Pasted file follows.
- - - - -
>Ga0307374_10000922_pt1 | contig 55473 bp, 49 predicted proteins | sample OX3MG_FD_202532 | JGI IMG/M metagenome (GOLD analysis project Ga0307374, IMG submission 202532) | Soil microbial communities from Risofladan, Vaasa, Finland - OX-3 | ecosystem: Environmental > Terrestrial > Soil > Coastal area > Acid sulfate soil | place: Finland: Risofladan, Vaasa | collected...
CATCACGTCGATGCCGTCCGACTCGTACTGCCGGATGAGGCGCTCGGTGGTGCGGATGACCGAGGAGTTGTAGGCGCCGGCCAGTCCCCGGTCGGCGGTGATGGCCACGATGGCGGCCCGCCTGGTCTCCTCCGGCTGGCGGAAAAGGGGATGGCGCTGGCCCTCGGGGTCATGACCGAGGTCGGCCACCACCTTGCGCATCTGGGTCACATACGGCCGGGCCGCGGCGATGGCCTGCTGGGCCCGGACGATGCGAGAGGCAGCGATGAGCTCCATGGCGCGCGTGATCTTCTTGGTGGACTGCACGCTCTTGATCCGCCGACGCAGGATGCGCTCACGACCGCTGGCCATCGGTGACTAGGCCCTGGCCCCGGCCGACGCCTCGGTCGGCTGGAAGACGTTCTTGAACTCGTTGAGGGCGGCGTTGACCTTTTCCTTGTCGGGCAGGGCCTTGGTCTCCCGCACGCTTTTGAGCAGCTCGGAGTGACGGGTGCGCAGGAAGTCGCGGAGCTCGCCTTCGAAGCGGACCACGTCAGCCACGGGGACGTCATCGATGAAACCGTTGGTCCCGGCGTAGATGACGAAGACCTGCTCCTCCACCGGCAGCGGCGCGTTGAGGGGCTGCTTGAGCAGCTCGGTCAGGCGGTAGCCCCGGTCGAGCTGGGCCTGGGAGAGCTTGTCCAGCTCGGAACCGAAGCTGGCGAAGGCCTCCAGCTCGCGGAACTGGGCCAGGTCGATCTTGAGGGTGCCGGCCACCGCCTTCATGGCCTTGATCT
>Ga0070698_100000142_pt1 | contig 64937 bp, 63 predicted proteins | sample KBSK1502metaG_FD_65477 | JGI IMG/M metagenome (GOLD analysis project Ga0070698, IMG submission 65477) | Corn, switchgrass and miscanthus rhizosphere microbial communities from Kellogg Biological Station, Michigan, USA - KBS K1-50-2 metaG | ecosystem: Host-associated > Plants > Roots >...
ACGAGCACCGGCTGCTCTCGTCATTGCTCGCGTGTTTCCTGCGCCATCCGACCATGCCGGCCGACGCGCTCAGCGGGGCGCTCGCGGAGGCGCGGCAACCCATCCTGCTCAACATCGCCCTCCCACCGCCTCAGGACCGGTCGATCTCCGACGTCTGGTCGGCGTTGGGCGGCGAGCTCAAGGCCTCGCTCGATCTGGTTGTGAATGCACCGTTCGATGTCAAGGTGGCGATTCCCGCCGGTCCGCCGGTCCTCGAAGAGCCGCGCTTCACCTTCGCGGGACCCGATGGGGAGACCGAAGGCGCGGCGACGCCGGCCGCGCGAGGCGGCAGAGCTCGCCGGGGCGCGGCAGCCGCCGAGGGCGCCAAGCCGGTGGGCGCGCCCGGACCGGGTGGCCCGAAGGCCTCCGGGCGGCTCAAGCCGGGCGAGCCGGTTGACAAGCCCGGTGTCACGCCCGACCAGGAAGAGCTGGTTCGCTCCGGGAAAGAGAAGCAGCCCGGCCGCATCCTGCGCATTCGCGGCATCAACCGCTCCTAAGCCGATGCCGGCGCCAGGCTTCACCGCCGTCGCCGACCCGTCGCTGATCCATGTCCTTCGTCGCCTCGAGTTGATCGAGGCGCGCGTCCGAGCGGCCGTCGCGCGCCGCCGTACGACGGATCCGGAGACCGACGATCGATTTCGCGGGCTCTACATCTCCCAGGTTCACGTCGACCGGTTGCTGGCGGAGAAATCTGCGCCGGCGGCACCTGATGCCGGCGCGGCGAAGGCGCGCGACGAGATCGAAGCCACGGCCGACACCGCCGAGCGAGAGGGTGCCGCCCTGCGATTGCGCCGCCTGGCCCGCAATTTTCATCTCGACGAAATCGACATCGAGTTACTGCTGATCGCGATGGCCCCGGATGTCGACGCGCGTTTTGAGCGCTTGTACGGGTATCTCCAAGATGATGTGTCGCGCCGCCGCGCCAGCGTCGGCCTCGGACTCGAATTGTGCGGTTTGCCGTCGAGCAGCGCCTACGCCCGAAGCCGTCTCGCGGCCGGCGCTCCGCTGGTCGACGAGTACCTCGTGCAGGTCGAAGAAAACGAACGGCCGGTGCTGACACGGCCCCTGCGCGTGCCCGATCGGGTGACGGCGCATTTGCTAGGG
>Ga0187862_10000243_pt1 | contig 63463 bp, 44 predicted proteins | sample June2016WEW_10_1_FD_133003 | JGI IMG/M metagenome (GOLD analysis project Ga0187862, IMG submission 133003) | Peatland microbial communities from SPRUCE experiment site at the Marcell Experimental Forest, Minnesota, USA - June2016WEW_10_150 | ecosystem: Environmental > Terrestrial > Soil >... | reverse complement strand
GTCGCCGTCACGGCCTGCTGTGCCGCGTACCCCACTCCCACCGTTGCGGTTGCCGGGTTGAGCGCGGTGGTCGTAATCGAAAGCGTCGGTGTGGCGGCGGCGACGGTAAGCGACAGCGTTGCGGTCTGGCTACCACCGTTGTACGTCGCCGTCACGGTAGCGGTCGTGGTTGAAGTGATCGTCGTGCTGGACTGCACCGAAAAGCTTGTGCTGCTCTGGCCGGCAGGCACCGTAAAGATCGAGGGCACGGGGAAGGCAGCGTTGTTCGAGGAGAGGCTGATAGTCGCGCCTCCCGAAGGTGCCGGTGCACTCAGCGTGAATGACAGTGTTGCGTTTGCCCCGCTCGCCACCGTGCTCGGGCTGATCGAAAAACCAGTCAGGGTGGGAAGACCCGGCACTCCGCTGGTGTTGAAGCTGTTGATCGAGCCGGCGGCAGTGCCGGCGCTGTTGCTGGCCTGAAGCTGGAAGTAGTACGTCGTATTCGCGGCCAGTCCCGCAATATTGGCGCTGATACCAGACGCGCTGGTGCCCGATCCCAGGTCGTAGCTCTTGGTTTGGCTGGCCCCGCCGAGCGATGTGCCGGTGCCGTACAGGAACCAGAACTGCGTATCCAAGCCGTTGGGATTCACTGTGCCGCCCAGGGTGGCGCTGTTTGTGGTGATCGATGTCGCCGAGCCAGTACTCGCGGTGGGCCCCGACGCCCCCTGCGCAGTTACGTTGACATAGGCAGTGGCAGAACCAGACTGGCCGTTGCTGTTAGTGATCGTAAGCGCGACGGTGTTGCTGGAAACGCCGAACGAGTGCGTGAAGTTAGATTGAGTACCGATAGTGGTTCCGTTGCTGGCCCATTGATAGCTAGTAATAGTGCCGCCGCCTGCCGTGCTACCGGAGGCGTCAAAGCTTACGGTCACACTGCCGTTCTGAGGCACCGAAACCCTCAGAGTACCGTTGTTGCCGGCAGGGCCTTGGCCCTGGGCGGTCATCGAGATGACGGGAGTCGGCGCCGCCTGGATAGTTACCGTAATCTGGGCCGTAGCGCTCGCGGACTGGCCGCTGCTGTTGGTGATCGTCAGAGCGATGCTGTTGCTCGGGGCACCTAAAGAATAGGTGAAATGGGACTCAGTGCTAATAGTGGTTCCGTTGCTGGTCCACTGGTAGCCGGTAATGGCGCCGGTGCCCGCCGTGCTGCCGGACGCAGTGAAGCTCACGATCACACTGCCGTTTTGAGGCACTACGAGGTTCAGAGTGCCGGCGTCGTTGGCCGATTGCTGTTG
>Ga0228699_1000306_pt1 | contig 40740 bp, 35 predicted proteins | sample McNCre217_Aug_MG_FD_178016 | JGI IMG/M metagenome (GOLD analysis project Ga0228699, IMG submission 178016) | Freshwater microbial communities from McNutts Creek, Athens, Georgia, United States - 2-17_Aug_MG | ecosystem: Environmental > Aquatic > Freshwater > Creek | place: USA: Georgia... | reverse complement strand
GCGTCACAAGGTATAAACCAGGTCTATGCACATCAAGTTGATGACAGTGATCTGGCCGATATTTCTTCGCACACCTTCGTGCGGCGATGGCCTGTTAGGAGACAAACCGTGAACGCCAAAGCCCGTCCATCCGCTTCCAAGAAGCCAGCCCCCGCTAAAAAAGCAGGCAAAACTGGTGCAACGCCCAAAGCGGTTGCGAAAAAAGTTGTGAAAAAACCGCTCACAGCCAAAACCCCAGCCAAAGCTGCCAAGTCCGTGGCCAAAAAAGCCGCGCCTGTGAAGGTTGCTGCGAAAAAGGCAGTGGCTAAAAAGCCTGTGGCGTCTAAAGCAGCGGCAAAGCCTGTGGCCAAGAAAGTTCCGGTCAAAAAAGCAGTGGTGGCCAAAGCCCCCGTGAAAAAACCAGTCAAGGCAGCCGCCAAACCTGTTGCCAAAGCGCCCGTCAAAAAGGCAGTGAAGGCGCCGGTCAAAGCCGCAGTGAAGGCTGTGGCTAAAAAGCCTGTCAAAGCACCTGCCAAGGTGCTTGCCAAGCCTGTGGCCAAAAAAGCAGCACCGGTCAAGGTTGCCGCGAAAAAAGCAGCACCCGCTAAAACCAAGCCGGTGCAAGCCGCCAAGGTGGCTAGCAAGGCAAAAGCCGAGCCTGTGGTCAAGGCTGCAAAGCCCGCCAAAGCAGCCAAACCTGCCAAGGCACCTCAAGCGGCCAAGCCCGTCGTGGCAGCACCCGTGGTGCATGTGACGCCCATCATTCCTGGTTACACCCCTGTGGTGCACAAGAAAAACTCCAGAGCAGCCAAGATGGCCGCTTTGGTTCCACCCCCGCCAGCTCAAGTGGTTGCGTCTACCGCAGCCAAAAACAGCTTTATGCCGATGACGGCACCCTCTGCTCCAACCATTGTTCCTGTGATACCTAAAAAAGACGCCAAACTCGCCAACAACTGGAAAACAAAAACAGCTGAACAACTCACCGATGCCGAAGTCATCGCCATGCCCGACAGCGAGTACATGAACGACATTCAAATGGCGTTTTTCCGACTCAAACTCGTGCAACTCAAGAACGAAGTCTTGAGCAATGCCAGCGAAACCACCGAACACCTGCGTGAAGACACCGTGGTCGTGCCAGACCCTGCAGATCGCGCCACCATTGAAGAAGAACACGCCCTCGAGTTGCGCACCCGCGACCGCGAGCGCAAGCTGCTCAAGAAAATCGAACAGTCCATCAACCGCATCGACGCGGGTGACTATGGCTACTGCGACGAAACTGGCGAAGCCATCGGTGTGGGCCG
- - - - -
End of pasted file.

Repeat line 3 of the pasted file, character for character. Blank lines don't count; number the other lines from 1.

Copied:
>Ga0070698_100000142_pt1 | contig 64937 bp, 63 predicted proteins | sample KBSK1502metaG_FD_65477 | JGI IMG/M metagenome (GOLD analysis project Ga0070698, IMG submission 65477) | Corn, switchgrass and miscanthus rhizosphere microbial communities from Kellogg Biological Station, Michigan, USA - KBS K1-50-2 metaG | ecosystem: Host-associated > Plants > Roots >...